Updated Aug. 26: Since America Tonight’s story aired, Los Angeles City Councilman Herb Wesson issued a letter firmly stating his opposition to the installation of a gas burner at the Murphy Oil site. He had previously objected only to its location.
LOS ANGELES – Biniyam Asnake, 16, doesn’t know much about one neighbor in his South Los Angeles neighborhood.
“They are kind of secretive. They have high walls, so a lot of people don’t know they are here,” he said. “There is funny smoke, but [you] don’t know where it’s coming from … and then, on the doors, you see, ‘Can cause birth defects,’ all these warnings … and you kind of wonder what’s there.”
Except for a few signs, it’s tough to figure out that their neighbor is a Murphy Oil Corporation drilling site, which is also close to a nursing home, a mental health care facility and an assisted-living center.
Resident James Breton lives across the street from the Murphy site, but only learned a few years ago that it was an active oil field.
“I think it’s too close. Look how close those apartments are. Look how close it is to that hospital,” he said. He added: “I thought drilling was isolated from communities like this, but it’s in the heart of it.”
Los Angeles has one of the largest concentrations of petroleum in the world, and pumping oil is part of backdrop of living in the City of Angels. Sometimes, the drilling operations are disguised as buildings, though many of the 3,000 oil wells in Los Angeles County hide in plain sight – like the one in Asnake’s neighborhood.
The Murphy Oil site is one of at least 17 oil sites in Los Angeles that are dangerously close to schools, homes and churches, according to a January study by the Council of Health Communities. The study found that many of the oil sites are located in low-income neighborhoods.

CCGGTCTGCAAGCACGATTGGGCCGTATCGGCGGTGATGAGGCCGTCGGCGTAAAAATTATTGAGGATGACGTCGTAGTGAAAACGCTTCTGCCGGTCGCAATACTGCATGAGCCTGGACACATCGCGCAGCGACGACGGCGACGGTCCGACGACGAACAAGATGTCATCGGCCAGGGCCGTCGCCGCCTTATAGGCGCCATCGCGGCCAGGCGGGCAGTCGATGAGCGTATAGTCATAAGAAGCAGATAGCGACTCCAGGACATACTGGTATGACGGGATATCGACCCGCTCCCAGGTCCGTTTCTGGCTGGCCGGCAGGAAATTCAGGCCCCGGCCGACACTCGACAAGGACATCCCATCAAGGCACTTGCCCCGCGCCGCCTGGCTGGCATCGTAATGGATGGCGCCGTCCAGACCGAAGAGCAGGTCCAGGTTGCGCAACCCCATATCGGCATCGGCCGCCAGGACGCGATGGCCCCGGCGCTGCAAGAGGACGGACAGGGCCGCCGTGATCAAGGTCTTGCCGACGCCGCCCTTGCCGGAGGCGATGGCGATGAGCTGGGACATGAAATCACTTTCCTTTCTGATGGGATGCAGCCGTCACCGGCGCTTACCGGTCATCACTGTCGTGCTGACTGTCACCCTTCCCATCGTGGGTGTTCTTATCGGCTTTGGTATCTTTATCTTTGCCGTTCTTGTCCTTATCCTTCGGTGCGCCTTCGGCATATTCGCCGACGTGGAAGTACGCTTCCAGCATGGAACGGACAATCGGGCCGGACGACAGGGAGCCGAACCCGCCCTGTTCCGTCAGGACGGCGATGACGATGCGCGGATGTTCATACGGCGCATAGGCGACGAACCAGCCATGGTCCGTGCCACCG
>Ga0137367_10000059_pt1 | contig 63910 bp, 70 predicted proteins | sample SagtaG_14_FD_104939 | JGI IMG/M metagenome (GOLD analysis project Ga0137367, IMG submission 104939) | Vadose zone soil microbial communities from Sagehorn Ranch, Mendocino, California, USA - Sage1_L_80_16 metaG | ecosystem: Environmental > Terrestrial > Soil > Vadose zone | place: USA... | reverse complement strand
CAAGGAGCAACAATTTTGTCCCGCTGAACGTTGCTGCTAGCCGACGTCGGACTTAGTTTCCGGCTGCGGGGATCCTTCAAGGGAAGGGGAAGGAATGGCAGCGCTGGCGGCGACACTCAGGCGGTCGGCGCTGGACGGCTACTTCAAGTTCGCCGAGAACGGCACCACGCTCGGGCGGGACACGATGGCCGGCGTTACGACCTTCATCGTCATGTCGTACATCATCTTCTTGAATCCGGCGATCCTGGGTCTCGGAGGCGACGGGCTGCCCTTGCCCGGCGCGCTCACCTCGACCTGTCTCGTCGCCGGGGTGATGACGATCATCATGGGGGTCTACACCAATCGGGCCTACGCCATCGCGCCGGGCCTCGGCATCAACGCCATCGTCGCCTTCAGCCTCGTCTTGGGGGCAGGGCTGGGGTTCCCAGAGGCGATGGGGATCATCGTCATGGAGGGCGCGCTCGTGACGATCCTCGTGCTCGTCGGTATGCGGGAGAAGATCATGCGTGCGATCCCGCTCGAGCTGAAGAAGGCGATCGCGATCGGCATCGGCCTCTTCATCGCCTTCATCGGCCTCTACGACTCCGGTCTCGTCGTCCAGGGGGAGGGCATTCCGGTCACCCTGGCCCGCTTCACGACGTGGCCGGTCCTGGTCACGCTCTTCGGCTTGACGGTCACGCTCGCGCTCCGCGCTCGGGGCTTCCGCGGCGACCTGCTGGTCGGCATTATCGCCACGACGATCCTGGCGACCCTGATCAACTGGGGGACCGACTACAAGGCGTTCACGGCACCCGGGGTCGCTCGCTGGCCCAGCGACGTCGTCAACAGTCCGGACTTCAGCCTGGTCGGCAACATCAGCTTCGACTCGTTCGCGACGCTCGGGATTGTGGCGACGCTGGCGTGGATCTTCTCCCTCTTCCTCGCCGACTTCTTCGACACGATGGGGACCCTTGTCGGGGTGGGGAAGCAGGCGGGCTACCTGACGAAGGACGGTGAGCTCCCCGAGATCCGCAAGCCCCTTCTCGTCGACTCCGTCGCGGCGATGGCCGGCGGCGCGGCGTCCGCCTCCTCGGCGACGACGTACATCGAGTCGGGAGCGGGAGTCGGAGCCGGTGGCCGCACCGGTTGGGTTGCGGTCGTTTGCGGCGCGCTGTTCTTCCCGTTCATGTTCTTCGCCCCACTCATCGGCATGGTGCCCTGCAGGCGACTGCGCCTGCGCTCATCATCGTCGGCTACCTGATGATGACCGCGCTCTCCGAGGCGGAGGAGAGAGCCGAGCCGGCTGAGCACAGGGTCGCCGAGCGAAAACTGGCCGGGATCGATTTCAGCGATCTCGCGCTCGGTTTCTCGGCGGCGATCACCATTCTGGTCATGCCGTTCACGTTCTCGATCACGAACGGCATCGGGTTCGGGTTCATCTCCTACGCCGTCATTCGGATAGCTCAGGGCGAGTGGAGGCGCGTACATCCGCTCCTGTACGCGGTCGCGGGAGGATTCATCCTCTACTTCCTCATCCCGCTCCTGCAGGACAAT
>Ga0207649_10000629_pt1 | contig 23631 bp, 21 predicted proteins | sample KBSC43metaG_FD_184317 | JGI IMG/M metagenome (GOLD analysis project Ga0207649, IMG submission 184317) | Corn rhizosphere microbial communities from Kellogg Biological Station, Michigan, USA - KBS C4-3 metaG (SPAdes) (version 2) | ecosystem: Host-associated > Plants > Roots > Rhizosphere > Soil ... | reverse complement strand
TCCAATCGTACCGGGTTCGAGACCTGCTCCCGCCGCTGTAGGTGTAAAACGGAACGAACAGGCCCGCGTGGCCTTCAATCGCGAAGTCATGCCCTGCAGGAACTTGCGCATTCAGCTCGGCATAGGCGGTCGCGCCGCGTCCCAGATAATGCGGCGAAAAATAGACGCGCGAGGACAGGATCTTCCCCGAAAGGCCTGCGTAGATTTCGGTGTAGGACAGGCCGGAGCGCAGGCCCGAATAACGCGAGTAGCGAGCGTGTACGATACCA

America Tonight visited a few of those drilling sites, including the Jefferson Oil site, which operates next to an apartment complex. From one kitchen window, 30 oil wells and several barrels bearing hazardous material labels can be seen.
Salman disagrees, saying that the city is not following its own environmental laws – and that Los Angeles leaders know it.
“The City Council people have been advised of this repeatedly,” he said.
At the Murphy site, Freeport MacMoRan Oil & Gas, the oil operator, was granted a categorical exemption to install a gas burner. If approved, the burner, which has not been subjected to an environmental review, may end up outside the oil site enclosure and closer to Asnake’s bedroom.
“It’s kind of scary,” he said. “So when I wake up, that’s what I’m going to see.”
Company officials at Freeport MacMoRan did not respond to repeated requests for comment, but the company has stated in public meetings that the burner is not an expansion of use and is not a new project.
For a city that’s trying to be the national model of green and sustainable living, Salman said he thinks the current landscape in Los Angeles is an embarrassment.
“California has a reputation for being a leader in environmental protection,” he said. “And yet, here in urban Los Angeles, it’s going in the wrong direction.”
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